Women's spatial ability 'increases during period'
By Ernest Gill, 17 October 2005
By Ernest Gill
17 October 2005
HAMBURG - Down through history women have been the butt of smirking male jokes about their alleged inability to give directions or to read road maps.
Now, at last, researchers at the Ruhr University in Bochum, Germany, have discovered that a woman's spatial ability, and hence her ability to read maps, actually increases during her menstrual period.
During most of her monthly cycle, higher levels of the female hormone oestrogen are present and these were linked to lower scores on such things as direction finding and map reading.
But when levels of the male hormone testosterone were higher, as during their period, women did better.
The interesting evolutionary question is: why was it necessary for women to be better spatially orientated during their periods?
If women tended to do more gathering and men more hunting, women should be expected to be better at locating, identifying, and remembering biological kinds.
And there is some evidence that this is the case: women perform better at tasks of recalling objects.
The proper domain would of course be plants, but the actual domain appears to include the stationary environment in general, so that this skill may be seen as a spatial ability.
The botanical classification systems of primitive tribes bear witness to an impressive memory capacity that may be domain-specific.
The monthly cycle of hormones could conceivably have been linked to cycles of the moon, knowledge of which was vital to early hunters and gatherers.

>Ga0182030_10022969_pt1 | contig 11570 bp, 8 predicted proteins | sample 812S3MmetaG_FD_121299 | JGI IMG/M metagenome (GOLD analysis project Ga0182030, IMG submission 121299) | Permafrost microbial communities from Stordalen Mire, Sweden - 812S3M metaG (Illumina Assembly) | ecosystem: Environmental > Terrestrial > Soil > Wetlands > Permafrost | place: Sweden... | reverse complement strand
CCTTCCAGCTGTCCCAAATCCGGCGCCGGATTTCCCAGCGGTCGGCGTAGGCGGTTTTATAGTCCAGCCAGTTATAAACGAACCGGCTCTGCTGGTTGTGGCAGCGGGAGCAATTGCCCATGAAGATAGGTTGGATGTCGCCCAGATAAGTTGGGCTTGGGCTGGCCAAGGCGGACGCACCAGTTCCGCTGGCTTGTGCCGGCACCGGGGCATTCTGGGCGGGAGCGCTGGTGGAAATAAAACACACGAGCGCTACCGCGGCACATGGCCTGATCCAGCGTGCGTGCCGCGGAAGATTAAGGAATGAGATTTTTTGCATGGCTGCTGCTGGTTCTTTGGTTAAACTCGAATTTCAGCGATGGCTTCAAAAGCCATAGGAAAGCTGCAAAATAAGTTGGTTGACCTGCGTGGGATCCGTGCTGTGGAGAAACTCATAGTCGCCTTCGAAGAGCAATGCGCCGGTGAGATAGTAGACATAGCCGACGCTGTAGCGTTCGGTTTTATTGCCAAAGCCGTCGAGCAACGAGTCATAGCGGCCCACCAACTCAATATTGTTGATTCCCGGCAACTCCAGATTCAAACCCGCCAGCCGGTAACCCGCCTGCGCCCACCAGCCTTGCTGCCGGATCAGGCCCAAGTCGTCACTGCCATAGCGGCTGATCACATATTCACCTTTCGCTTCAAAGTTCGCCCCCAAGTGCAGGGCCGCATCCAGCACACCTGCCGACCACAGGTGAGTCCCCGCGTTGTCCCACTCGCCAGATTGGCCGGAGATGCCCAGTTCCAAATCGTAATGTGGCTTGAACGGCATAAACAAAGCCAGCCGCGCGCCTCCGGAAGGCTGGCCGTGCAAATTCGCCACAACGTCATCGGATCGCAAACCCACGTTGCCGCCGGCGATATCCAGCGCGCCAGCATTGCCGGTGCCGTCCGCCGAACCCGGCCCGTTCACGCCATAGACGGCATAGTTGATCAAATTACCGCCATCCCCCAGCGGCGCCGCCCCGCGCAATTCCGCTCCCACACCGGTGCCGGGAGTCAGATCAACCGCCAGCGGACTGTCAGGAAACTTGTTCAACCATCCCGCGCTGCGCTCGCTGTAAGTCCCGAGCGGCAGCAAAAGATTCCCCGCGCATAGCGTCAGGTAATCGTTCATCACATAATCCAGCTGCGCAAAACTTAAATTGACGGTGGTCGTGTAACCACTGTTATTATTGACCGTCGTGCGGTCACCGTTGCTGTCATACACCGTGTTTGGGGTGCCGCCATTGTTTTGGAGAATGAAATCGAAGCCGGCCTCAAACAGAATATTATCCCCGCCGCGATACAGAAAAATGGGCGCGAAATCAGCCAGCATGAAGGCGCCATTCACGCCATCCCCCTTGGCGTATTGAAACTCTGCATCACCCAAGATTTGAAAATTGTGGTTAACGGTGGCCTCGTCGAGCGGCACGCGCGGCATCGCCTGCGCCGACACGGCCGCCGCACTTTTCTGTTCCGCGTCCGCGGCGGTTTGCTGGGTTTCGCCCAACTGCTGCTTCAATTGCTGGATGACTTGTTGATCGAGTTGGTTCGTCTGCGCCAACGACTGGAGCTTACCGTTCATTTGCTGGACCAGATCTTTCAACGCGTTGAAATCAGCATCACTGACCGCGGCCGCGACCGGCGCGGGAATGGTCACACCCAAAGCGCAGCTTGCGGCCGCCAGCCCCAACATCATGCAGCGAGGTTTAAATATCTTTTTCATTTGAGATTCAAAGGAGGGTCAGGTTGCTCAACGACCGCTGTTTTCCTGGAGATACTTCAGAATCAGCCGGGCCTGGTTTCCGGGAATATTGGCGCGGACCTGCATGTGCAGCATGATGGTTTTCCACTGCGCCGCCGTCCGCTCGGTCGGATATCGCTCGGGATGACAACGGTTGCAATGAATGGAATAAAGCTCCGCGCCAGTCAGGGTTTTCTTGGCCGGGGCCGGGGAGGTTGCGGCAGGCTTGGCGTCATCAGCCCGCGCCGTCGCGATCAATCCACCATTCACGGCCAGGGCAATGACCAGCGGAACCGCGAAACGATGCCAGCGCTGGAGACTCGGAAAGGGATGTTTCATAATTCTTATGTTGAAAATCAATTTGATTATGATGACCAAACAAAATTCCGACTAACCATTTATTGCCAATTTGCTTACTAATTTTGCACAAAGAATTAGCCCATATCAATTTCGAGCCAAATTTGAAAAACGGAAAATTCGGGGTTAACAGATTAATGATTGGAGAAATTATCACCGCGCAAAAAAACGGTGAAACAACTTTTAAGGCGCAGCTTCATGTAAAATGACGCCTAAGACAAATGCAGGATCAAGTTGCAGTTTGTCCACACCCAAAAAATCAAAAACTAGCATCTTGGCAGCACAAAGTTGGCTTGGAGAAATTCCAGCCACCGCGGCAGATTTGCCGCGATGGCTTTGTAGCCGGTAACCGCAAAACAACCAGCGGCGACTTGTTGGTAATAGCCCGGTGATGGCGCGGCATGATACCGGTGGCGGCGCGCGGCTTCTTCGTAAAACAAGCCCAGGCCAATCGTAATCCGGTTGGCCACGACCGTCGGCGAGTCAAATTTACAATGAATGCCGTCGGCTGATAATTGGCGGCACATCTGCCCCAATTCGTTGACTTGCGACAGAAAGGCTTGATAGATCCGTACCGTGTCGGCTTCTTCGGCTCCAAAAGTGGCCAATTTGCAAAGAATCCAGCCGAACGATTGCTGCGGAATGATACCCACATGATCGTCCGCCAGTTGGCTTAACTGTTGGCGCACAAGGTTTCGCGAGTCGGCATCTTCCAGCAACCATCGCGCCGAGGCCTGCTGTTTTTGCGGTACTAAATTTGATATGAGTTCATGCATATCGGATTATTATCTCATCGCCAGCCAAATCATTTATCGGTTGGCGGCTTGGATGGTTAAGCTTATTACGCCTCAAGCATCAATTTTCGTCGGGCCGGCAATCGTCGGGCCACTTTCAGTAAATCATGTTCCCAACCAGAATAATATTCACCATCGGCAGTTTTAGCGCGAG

The research could partly explain the age-old stories about witches collecting herbs during the cycle of the full moon when their "magical" powers of detection were at their peak.
Another advantage that women have is the uncanny ability (from a man's point of view) to read another person's face, and here too the Bochum University researchers have come up with some startling findings. Their research suggests that the brain may be functionally specialized for individual emotions.
"People with Huntington's have trouble interpreting the emotions of others, mistaking fear for anger, sadness for surprise, or any of these for nothing at all."
Neuropsychologist Reiner Sprengelmeyer of Ruhr University in Bochum recently investigated this aspect of the disease by asking patients to identify the changing emotions expressed by a face on a computer screen.
He found that Huntington's patients have problems recognizing all emotions except happiness, but experience the greatest difficulty of all in identifying disgust.
Ten out of 13 Huntington's patients were almost completely unable to recognize it. Sprengelmeyer believes that disgust is an emotion that arose early in our evolutionary history, perhaps as a non-verbal warning of spoiled food.
And as it arose, a specific part of the brain became dedicated to its recognition. This structure, he thinks, may reside in the caudate nucleus, a part of the brain involved in cognition and movement that is always destroyed by Huntingdon's.
"There is a long-standing hypothesis that all emotions are processed by the same brain structure," says Sprengelmeyer. "Our finding suggests that there are several structures that are important for decoding different emotions."
So the Bochum researchers have dispelled myths about women's abilities to read faces and read road maps.
One unanswered question remains: Why is it men never admit they've misread a road map and refuse to stop and ask somebody for directions?
Subject: German news